According to the World Health Organisation, of every 100 hospitalized patients at any given time, 7 in developed and 10 in developing countries will acquire at least one health care-associated infection.

These may be contracted at any time during:

  • • Admission
  • • Operation
  • • Discharge

The most common infections include pneumonia and gastroenteritis, but also include very serious infections such as MRSA.

How Can Air Purification Help?

Different types of air purifiers work in different ways, but they all work towards the common goal of removing as many airborne pollutants from the atmosphere as possible, improving the quality of the air and ensuring that patients and visitors are protected from noxious compounds and pathogens.

This is not only useful for patients and visitors, but also for the doctors, dentists and other medical personnel working within the setting, as these people tend to be the most at risk, working continuously in the affected space.

Finding The Right Purification System

Finding an air purification system that protects all of the patients, staff and visitors within doctors and dentists surgeries in an effective way is no easy task, but the consequences for not doing so can be severe.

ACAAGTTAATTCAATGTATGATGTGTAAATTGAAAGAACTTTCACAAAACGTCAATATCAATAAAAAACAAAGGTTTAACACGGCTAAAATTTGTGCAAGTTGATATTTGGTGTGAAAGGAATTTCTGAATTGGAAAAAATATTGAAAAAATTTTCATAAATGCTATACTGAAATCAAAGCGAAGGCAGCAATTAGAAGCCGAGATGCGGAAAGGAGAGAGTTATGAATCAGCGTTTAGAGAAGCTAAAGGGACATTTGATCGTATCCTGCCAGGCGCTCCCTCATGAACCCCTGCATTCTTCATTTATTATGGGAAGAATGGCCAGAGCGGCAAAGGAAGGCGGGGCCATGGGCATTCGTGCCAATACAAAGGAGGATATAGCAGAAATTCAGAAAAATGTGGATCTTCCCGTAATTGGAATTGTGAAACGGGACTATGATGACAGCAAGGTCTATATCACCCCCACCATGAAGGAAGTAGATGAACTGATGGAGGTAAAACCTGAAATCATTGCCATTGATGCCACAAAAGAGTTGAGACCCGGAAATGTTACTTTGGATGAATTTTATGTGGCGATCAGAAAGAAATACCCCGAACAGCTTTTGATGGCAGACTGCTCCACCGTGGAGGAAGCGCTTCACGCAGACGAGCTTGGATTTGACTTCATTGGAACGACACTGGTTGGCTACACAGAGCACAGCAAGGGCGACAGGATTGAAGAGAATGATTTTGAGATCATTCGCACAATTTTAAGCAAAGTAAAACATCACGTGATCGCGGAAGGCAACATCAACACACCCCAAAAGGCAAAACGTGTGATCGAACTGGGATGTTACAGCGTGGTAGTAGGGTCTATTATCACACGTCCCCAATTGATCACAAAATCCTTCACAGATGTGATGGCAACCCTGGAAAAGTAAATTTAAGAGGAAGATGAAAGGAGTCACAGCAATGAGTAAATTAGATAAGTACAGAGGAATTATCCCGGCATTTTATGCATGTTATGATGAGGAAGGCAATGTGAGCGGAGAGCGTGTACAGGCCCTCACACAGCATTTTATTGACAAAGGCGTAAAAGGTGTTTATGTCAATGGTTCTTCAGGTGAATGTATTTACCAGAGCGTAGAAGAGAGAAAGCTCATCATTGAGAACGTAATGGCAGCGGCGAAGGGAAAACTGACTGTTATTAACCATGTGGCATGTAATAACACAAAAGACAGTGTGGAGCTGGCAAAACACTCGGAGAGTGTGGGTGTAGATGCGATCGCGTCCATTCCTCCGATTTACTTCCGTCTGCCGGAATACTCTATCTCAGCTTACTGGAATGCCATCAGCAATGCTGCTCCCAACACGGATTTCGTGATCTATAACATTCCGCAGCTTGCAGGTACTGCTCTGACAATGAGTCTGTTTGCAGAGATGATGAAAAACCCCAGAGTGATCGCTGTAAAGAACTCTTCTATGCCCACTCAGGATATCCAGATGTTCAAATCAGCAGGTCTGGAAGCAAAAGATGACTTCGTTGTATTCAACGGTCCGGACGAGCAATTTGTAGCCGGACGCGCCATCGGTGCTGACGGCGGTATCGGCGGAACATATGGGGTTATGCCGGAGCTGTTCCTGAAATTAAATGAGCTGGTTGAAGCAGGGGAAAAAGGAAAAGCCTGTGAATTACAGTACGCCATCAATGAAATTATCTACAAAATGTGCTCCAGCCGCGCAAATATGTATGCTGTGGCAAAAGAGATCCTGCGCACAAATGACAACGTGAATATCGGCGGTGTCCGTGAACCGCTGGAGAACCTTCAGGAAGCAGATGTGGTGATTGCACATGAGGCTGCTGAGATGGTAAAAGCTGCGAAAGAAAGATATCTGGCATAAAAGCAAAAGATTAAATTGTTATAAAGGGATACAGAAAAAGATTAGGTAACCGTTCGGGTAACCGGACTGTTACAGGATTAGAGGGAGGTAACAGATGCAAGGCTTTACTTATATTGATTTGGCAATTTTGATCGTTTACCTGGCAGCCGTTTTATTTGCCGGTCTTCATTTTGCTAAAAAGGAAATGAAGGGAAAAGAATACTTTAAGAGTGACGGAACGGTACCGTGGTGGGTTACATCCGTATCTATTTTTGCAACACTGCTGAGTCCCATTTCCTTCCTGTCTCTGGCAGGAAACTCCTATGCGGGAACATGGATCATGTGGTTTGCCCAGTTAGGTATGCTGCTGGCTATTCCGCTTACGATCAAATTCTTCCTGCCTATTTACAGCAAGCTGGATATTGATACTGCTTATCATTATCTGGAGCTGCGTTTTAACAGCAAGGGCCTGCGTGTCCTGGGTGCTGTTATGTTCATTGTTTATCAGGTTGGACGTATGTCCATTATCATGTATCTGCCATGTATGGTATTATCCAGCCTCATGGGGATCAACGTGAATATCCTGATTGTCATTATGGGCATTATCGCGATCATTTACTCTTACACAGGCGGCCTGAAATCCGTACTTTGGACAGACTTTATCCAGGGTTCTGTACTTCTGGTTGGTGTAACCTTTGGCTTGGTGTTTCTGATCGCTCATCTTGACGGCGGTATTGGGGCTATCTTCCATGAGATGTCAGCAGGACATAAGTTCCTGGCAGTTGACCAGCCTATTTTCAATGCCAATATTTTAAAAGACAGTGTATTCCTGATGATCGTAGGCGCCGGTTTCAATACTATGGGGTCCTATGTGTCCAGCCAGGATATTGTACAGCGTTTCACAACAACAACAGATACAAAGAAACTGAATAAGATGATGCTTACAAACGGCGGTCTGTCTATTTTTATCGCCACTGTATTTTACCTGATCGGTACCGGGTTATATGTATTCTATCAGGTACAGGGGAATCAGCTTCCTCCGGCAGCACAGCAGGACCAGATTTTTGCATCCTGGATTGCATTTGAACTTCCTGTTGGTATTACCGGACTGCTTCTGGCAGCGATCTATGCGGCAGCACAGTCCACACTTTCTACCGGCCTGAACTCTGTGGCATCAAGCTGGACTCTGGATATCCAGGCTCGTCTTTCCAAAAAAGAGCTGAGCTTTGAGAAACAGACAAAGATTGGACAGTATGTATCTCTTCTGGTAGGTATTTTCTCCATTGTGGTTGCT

Things that must be taken into account when purchasing an air purification system for a medical setting include:

Filtration

The air purifier needs to be able to remove the excess of air pollutants within a dental or doctors office. This doesn’t only include things like dust, mould and odours, but also bioaerosols, bacteria and volatile organic compounds (VOCs). Standard filtration systems are not ideal here, as they simply trap bacteria and viruses – the system should be able to kill the contaminants it comes into contact with, using something like UV-C light.

Air Flow Capacity

The high footfall within these settings, coupled with the excess contaminants, means that the air purifier needs to be able to completely clean the air within a room in a short space of time.